I'm more of a novice when it comes to woodworking, but I do enjoy it as a hobby. I like the sturdiness of this table saw. I needed to cut down some 2x3's and it got the job done effortlessly. So much easier than when I attempted it with my circular saw! I debated a long time before buying this saw. I wanted to be sure I was making the right decision. I must admit that it is cumbersome to put together being as the directions are very poorly written. They list out the parts by letters, but then refer to them by numbers (as others have said on here, so this came as no surprise). I went mostly off the photos to put together the stand, which wasn't that difficult. The hard part for me was getting the blade tight. I'm not that familiar with the terminology they were using and there weren't very detailed photos on how to do it. I somehow managed to get it done. Needless to say, the blade isn't coming off the saw until I have to replace it! The side arms aren't as sturdy as I would like them to be. I owned a Craftsman table saw like this one before. It was made so much better than this one. It was all metal and no parts on it were flimsy. It doesn't matter the manufacturer, from what I have seen of table saws today, none of them are made like they made them back in the day. But, this one is really sturdy. I like it so far. Can't wait to see how it handles sheets of plywood!
As a newcomer to woodworking, I didn't bring a lot of experience to this purchase. I trusted the Craftsman name and I have not been disappointed. Assembly was easy and I was up and running in no time. I have used the saw for basic cuts, rips and a few rabbets. I am already dreaming about an upgrade, but think I have a lot to learn from this saw first! I love it!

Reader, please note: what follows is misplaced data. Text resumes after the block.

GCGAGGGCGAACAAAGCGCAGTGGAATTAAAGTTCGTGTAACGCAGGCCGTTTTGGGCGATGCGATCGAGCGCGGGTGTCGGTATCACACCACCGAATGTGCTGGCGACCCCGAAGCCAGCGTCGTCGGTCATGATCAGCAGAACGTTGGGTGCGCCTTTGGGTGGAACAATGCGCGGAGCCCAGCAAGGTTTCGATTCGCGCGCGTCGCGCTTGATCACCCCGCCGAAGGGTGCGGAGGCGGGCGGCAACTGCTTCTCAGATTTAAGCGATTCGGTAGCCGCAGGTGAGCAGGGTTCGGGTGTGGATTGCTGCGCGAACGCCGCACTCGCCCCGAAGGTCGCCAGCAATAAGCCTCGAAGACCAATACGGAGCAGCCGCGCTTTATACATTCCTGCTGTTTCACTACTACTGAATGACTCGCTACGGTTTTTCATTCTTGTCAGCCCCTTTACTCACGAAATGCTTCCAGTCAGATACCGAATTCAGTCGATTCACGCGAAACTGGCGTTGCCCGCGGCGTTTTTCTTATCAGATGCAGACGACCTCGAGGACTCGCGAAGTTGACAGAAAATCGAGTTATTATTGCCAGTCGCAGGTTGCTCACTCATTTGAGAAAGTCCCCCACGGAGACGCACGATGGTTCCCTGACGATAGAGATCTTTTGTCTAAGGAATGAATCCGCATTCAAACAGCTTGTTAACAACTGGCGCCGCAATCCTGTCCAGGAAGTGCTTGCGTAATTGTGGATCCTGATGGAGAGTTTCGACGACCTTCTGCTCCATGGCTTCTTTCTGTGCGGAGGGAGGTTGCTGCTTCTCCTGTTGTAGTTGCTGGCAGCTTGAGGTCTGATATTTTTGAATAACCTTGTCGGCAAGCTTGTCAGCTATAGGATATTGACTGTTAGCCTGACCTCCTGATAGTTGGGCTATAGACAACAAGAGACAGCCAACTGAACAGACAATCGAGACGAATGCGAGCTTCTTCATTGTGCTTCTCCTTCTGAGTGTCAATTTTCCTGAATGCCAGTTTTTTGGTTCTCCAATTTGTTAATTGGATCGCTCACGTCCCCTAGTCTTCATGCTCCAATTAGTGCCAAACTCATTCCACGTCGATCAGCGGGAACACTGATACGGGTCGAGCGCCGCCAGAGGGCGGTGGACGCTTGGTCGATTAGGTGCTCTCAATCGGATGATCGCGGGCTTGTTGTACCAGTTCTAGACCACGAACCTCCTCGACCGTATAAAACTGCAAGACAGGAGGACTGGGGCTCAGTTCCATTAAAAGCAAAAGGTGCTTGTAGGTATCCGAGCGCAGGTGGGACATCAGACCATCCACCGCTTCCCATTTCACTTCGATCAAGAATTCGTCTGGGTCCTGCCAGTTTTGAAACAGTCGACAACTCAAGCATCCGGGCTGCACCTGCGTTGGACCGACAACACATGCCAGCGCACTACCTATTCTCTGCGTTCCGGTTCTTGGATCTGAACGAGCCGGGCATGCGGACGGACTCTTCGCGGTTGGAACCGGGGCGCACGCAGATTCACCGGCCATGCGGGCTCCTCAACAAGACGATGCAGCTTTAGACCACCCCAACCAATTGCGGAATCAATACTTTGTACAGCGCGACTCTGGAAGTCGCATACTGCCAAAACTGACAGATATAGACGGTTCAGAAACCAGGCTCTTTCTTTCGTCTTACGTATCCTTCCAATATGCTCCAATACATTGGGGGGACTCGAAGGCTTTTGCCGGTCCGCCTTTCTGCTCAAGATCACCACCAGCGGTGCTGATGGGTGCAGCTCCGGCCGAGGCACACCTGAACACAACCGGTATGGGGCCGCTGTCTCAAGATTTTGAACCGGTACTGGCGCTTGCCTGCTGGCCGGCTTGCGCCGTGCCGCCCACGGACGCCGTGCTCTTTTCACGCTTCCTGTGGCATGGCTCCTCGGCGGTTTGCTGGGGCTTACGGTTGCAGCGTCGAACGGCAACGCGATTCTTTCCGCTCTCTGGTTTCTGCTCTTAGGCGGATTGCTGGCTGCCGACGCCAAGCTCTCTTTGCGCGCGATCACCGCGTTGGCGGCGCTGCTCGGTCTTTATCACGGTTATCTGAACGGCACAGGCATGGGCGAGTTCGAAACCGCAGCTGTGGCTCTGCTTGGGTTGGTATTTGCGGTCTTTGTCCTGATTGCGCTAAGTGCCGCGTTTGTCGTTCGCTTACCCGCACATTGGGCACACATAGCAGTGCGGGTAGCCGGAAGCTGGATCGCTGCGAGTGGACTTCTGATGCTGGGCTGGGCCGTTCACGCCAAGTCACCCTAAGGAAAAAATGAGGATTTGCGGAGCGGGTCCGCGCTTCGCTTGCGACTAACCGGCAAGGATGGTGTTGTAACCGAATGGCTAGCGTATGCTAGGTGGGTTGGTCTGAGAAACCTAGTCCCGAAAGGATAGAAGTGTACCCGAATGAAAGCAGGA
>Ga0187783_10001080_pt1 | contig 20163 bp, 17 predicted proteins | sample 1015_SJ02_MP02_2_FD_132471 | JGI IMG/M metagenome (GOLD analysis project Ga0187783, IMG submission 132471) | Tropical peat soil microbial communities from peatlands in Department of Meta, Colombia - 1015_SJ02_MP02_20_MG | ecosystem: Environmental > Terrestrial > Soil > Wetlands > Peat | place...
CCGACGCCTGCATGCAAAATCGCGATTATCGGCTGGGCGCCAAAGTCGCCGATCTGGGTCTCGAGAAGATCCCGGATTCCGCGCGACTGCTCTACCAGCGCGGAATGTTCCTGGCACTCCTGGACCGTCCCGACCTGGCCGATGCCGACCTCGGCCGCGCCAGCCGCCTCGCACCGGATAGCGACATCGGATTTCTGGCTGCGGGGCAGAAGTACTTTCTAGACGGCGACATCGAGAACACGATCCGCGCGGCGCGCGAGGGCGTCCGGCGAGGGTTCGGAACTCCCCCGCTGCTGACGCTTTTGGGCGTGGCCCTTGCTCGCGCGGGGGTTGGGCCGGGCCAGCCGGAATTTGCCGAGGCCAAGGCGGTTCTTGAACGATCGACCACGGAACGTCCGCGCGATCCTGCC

Purchased saw May 2016. To reduce fence movement and misalignment I tightened the bolt on the end opposite the lock down lever, not 100% true but less than an 1/8th. Just an average woodworker with home projects so I'm fine with tolerance. To eliminate wobble in stand I added additional bracing using 1x3's all around. Secured with 1/4 bolts. Used holes already in legs. Saw/stand nice and sturdy now. Works great for me.
I gave this only four stars because of the manual/assembly instructions and channels for the miter guage. The schematic of the unit lists the parts alphabetically, however the assembly instructions lists the parts numerically, and refers to packaged parts with a letter. Nothing is labeled or numbered. Illustrations are often vague and a bit misleading. I had the feeling that somewhere in China, somebody was laughing at my frustrations. Once assembled, however, I found that the miter gauge was right on at 90 degrees, but the fence was a bit off, and a bit frustrating to align. The channels for the miter gauge have protrusions, which I presume are to hold the miter gauge in the channel, had I known this I would not have bought this saw. I needed to make a miter sled for segmented cutting, and the protrusions greatly limit the travel of any type of sled. It's something I can work around, but not as efficient as a smooth channel. I would not recommend this saw to a fellow wood worker, but for someone not needing the capabilities that I need, this would make an excellent saw, except for the instructions.